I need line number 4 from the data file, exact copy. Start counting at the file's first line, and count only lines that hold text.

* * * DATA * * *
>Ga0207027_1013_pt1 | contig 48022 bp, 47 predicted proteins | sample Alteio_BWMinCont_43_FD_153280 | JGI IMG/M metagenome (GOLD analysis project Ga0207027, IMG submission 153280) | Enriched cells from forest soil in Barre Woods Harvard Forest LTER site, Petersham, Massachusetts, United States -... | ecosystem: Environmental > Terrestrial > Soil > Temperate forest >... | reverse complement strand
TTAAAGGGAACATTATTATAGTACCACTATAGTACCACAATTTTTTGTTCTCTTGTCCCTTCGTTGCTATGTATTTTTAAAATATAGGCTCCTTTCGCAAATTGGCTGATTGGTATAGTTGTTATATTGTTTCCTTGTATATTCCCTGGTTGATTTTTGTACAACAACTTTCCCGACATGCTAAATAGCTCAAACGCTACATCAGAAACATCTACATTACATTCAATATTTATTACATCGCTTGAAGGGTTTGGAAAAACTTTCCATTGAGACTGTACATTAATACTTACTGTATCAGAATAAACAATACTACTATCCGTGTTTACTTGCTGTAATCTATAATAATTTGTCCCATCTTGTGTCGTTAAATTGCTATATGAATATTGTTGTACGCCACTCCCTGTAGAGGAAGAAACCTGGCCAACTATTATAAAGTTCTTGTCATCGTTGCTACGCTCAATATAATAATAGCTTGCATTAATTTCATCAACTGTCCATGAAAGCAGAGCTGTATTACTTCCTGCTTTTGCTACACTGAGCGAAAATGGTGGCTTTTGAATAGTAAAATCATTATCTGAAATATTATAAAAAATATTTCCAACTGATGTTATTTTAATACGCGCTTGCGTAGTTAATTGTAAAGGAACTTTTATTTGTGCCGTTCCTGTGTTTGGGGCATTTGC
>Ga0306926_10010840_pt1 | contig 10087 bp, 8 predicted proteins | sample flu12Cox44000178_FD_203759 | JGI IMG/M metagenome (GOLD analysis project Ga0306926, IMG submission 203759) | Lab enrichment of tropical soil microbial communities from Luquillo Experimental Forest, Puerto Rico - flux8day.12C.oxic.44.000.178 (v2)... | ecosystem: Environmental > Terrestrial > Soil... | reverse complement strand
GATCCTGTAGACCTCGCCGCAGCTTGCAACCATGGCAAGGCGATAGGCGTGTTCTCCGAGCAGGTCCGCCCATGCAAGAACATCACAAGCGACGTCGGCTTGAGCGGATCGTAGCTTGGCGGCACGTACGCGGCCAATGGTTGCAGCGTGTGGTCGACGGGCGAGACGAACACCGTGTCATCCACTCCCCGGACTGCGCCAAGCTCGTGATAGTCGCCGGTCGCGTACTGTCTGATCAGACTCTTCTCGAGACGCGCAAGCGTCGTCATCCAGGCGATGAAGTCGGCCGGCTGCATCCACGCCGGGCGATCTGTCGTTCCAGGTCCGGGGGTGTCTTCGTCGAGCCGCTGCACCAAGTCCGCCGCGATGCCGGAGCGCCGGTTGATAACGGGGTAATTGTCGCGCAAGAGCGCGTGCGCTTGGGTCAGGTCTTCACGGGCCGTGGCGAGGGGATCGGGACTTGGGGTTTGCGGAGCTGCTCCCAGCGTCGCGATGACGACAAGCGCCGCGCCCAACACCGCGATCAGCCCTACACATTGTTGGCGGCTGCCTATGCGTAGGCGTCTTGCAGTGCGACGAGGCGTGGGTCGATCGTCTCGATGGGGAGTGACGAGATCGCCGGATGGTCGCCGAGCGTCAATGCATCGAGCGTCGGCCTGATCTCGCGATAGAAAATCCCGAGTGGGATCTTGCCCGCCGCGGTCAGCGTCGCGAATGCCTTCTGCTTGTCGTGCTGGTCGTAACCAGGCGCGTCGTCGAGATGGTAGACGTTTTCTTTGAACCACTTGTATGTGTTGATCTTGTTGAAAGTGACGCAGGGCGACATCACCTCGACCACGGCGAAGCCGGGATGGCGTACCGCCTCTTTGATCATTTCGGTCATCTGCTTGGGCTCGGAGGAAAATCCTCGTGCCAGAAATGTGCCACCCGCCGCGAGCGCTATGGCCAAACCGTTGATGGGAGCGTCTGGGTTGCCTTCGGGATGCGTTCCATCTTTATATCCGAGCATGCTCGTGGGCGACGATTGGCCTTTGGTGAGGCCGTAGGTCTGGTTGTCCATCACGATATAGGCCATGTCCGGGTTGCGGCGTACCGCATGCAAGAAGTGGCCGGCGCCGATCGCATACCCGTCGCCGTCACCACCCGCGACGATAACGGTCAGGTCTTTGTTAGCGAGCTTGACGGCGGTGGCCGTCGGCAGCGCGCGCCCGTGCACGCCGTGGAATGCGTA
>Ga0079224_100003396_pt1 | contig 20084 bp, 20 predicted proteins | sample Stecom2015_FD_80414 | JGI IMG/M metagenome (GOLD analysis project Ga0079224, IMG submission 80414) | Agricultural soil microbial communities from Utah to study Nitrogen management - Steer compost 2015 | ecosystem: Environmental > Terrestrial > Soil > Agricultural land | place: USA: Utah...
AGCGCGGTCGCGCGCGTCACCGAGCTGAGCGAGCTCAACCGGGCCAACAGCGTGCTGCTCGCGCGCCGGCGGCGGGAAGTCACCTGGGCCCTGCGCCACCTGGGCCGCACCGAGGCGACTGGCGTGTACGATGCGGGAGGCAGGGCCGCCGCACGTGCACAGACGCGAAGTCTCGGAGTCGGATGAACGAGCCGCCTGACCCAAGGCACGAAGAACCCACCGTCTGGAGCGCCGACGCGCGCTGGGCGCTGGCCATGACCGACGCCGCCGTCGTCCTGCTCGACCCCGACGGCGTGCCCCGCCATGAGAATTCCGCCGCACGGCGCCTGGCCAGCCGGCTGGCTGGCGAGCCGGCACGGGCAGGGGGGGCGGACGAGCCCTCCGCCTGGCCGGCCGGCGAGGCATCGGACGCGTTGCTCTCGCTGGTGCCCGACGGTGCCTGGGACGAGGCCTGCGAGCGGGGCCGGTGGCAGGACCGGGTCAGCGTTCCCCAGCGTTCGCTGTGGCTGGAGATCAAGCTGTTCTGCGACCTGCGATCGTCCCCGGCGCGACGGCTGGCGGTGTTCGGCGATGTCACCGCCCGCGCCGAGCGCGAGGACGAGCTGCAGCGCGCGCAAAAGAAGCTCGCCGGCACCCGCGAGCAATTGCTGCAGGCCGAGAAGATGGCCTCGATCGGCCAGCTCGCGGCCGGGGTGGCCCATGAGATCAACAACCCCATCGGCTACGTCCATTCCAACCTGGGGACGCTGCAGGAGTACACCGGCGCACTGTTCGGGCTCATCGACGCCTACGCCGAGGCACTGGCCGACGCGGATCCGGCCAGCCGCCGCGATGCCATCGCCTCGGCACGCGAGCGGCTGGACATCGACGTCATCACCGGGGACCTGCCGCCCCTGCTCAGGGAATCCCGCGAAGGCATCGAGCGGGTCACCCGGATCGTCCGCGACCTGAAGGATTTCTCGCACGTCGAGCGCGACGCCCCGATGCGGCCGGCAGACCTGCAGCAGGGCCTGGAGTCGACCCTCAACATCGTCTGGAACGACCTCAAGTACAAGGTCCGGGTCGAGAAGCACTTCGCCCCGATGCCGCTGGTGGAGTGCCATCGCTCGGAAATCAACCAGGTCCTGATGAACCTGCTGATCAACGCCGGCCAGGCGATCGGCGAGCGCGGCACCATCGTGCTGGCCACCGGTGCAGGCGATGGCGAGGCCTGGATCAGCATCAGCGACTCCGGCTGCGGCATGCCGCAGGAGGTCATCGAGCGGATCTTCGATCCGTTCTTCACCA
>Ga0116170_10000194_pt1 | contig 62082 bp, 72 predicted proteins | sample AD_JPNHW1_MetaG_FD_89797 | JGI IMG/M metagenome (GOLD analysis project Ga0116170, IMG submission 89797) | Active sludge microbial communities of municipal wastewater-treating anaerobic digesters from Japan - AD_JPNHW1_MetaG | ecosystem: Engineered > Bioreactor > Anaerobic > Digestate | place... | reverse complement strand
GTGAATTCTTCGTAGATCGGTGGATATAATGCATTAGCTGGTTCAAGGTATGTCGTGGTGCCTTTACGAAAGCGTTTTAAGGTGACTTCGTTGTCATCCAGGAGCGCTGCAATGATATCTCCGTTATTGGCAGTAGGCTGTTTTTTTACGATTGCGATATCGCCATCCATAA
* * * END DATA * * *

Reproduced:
GATCCTGTAGACCTCGCCGCAGCTTGCAACCATGGCAAGGCGATAGGCGTGTTCTCCGAGCAGGTCCGCCCATGCAAGAACATCACAAGCGACGTCGGCTTGAGCGGATCGTAGCTTGGCGGCACGTACGCGGCCAATGGTTGCAGCGTGTGGTCGACGGGCGAGACGAACACCGTGTCATCCACTCCCCGGACTGCGCCAAGCTCGTGATAGTCGCCGGTCGCGTACTGTCTGATCAGACTCTTCTCGAGACGCGCAAGCGTCGTCATCCAGGCGATGAAGTCGGCCGGCTGCATCCACGCCGGGCGATCTGTCGTTCCAGGTCCGGGGGTGTCTTCGTCGAGCCGCTGCACCAAGTCCGCCGCGATGCCGGAGCGCCGGTTGATAACGGGGTAATTGTCGCGCAAGAGCGCGTGCGCTTGGGTCAGGTCTTCACGGGCCGTGGCGAGGGGATCGGGACTTGGGGTTTGCGGAGCTGCTCCCAGCGTCGCGATGACGACAAGCGCCGCGCCCAACACCGCGATCAGCCCTACACATTGTTGGCGGCTGCCTATGCGTAGGCGTCTTGCAGTGCGACGAGGCGTGGGTCGATCGTCTCGATGGGGAGTGACGAGATCGCCGGATGGTCGCCGAGCGTCAATGCATCGAGCGTCGGCCTGATCTCGCGATAGAAAATCCCGAGTGGGATCTTGCCCGCCGCGGTCAGCGTCGCGAATGCCTTCTGCTTGTCGTGCTGGTCGTAACCAGGCGCGTCGTCGAGATGGTAGACGTTTTCTTTGAACCACTTGTATGTGTTGATCTTGTTGAAAGTGACGCAGGGCGACATCACCTCGACCACGGCGAAGCCGGGATGGCGTACCGCCTCTTTGATCATTTCGGTCATCTGCTTGGGCTCGGAGGAAAATCCTCGTGCCAGAAATGTGCCACCCGCCGCGAGCGCTATGGCCAAACCGTTGATGGGAGCGTCTGGGTTGCCTTCGGGATGCGTTCCATCTTTATATCCGAGCATGCTCGTGGGCGACGATTGGCCTTTGGTGAGGCCGTAGGTCTGGTTGTCCATCACGATATAGGCCATGTCCGGGTTGCGGCGTACCGCATGCAAGAAGTGGCCGGCGCCGATCGCATACCCGTCGCCGTCACCACCCGCGACGATAACGGTCAGGTCTTTGTTAGCGAGCTTGACGGCGGTGGCCGTCGGCAGCGCGCGCCCGTGCACGCCGTGGAATGCGTA